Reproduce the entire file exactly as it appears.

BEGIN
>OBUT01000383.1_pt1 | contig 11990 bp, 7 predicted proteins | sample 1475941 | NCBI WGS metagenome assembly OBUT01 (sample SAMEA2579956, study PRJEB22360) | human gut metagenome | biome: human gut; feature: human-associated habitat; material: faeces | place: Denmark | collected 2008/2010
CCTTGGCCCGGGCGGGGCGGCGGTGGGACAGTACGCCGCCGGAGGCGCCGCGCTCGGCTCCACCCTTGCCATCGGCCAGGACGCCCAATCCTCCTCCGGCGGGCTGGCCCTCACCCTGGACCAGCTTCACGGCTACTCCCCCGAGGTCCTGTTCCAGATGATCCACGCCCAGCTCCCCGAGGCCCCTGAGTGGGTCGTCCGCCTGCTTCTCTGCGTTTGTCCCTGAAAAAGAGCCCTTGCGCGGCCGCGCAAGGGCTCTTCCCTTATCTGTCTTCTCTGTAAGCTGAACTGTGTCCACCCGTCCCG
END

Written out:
>OBUT01000383.1_pt1 | contig 11990 bp, 7 predicted proteins | sample 1475941 | NCBI WGS metagenome assembly OBUT01 (sample SAMEA2579956, study PRJEB22360) | human gut metagenome | biome: human gut; feature: human-associated habitat; material: faeces | place: Denmark | collected 2008/2010
CCTTGGCCCGGGCGGGGCGGCGGTGGGACAGTACGCCGCCGGAGGCGCCGCGCTCGGCTCCACCCTTGCCATCGGCCAGGACGCCCAATCCTCCTCCGGCGGGCTGGCCCTCACCCTGGACCAGCTTCACGGCTACTCCCCCGAGGTCCTGTTCCAGATGATCCACGCCCAGCTCCCCGAGGCCCCTGAGTGGGTCGTCCGCCTGCTTCTCTGCGTTTGTCCCTGAAAAAGAGCCCTTGCGCGGCCGCGCAAGGGCTCTTCCCTTATCTGTCTTCTCTGTAAGCTGAACTGTGTCCACCCGTCCCG